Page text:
The UN ambassador also accused Russia of using imprisoned Americans Paul Whelan and Evan Gershkovich as “political pawns.” Whelan has been detained in Russia for more than four years; Gershkovich, a Wall Street Journal reporter, was arrested in Russia last month and subsequently charged with espionage.

“Of course, Paul and Evan are also beloved friends. They are sons. They are brothers,” she emphasized, adding, “There is a human cost to Russia’s violation of international norms, to its barbaric practice of using people as political pawns.”

She urged Russia to move on a proposal for Whelan’s release and stated that the United States “will not relent until Paul, Evan, and all hostages and wrongfully detained Americans are brought back, safe and sound.”


Ukrainian official says Russia has “powerful concentrations” in southern city of Melitopol

The mayor of the southern Ukrainian city of Melitopol says there are “powerful concentrations” of Russian forces in the area — a region that may be the focus of a Ukrainian counter-offensive in the weeks to come.

Ivan Fedorov, who is not in Melitopol himself, said on Ukrainian television: “We see that today there are two extremely powerful concentrations” of Russian forces in the occupied part of the Melitopol region.

He stated that one was located on the coast of the Azov Sea [in Kyrylivka], “where the enemy has seized a huge number of recreation centers, hotels, etc.”

Fedorov added the Russians were using the area as a place to trans-ship their military cargo and heavy weapons and had a smaller base on the other side of the Azov coast [in Prymorskyi Posad].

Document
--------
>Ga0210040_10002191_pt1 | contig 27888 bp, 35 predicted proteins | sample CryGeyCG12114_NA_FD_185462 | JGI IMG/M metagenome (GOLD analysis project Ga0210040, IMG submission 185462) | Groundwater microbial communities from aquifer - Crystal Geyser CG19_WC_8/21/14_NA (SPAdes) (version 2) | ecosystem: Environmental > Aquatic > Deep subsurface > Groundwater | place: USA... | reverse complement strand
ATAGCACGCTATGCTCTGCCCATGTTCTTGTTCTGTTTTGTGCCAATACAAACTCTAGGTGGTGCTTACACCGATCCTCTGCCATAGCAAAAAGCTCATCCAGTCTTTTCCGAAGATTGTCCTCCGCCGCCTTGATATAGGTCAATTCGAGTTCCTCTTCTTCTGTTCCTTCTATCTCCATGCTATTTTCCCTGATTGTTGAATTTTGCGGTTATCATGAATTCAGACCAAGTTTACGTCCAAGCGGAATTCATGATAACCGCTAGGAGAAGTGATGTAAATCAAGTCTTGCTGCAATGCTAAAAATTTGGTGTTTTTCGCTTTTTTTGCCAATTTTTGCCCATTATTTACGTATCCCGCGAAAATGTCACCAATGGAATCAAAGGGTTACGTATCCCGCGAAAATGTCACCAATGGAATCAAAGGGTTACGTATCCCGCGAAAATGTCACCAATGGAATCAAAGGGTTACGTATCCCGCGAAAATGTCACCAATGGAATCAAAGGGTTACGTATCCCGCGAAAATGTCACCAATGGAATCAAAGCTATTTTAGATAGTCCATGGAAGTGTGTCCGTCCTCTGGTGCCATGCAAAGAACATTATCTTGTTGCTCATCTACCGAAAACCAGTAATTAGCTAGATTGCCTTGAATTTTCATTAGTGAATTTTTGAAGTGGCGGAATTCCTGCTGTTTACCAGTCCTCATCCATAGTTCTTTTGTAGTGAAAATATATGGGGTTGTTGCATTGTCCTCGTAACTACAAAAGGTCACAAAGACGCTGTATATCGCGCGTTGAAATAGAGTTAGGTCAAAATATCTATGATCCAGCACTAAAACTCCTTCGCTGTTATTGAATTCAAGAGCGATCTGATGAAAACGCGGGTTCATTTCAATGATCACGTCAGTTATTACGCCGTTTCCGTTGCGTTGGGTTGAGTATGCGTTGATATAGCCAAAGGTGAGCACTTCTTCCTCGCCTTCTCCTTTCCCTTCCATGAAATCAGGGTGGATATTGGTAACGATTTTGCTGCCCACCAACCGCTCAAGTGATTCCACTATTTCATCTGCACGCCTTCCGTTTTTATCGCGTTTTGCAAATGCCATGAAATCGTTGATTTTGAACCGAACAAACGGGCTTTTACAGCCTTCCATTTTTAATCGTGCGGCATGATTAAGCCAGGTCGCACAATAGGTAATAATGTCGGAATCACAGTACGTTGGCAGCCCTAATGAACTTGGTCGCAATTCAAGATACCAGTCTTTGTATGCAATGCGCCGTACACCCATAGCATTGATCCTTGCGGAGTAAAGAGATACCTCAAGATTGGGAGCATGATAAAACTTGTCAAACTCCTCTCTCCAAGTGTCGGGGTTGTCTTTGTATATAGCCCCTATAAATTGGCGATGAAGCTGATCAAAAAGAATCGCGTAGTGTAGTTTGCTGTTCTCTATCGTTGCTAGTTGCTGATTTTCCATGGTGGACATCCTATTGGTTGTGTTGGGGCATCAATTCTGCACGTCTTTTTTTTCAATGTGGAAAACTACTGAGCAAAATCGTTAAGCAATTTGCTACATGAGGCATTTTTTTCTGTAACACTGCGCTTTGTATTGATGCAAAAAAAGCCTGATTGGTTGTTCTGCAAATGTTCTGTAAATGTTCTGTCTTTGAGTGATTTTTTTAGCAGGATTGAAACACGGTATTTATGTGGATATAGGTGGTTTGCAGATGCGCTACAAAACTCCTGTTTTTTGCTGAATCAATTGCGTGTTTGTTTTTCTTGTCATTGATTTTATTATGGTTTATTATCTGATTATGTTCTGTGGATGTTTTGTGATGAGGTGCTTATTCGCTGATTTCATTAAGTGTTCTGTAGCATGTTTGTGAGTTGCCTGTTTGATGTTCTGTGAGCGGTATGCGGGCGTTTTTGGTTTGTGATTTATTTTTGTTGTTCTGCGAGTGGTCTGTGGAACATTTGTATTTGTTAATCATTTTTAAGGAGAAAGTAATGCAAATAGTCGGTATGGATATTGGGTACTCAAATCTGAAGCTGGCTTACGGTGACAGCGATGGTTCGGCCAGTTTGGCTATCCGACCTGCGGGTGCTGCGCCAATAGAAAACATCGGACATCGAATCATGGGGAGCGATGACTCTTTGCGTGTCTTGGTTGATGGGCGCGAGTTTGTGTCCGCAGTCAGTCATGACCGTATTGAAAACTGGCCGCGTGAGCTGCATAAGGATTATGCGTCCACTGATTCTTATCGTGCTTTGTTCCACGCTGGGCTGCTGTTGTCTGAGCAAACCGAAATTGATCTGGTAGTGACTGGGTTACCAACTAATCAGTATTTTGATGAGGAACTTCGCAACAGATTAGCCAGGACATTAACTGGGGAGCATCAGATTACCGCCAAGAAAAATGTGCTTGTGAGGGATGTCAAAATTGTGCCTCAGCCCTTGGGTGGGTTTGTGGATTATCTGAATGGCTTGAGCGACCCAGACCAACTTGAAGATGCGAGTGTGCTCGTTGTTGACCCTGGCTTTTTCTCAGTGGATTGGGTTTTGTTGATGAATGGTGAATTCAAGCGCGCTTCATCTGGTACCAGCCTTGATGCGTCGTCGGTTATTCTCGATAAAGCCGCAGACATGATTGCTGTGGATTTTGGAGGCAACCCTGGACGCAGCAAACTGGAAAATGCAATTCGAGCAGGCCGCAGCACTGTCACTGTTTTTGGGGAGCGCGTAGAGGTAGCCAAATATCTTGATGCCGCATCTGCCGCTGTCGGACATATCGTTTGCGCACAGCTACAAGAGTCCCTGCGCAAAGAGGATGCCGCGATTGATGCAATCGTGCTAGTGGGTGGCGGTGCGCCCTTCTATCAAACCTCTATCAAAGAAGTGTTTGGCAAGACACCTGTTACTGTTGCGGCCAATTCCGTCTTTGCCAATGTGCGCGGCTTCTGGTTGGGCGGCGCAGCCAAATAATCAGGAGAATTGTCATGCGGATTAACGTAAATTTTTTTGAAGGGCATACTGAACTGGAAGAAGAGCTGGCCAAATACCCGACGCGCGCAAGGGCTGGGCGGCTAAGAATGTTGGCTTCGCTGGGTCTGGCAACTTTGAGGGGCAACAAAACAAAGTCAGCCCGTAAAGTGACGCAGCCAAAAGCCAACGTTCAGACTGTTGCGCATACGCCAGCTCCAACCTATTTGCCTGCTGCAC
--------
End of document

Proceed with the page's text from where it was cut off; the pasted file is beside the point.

Fedorov said that Russian-backed local administrations in Zaporizhzhia region (where Melitopol is situated) are preparing for the evacuation of civilians.

He repeated claims made by other Ukrainian officials that “they are preparing to take our children out of many areas of the temporarily occupied Zaporizhzhia region. For example, in Enerhodar, they aim to collect all the data about our children by the end of the week, and starting from May 5, they will announce the evacuation of children and take them somewhere in mainland Russia, or at least to temporarily occupied Crimea.”

Fedorov added there was a similar situation in the town of Bilmak, close to the front line.

He also claimed that people in occupied areas were being pressured into applying for Russian passports, including being required to possess Russian documents to receive medical treatment.


All 27 EU ambassadors to UN condemn Russia’s actions in Ukraine

Just ahead of Russia chairing Monday’s United Nations Security Council meeting, where it holds the rotating presidency of that body this month, all 27 ambassadors of the European Union made a joint statement condemning Russia’s actions in Ukraine.

“I’m here with the 27 ambassadors of the European Union,” said Olof Skoog, European Union representative to the UN.

“We want to make a statement in relation to the debate that is going to start in the Security Council,” Skoog added.

“Russia is trying to portray itself as a defender of the UN charter and multilateralism. Nothing can be further from the truth. It’s cynical. We all know that while Russia is destroying, we are building. While they violate, we protect. The UN charter, the UN General Assembly, the ICJ, the ICC, everywhere you look, Russia is in contempt,” he continued.

The group went on to reiterate their demand that Russia “immediately, completely and unconditionally withdraw all its military forces” from the territory of Ukraine within its internationally-recognized borders, noting, “If Russia cares about effective multilateralism, that is the first way to prove it.”

Some context: Russia, which holds the presidency of the Security Council this month, scheduled the meeting to highlight the principles of the UN charter. Each month the Security Council’s presidency rotates among the 15 members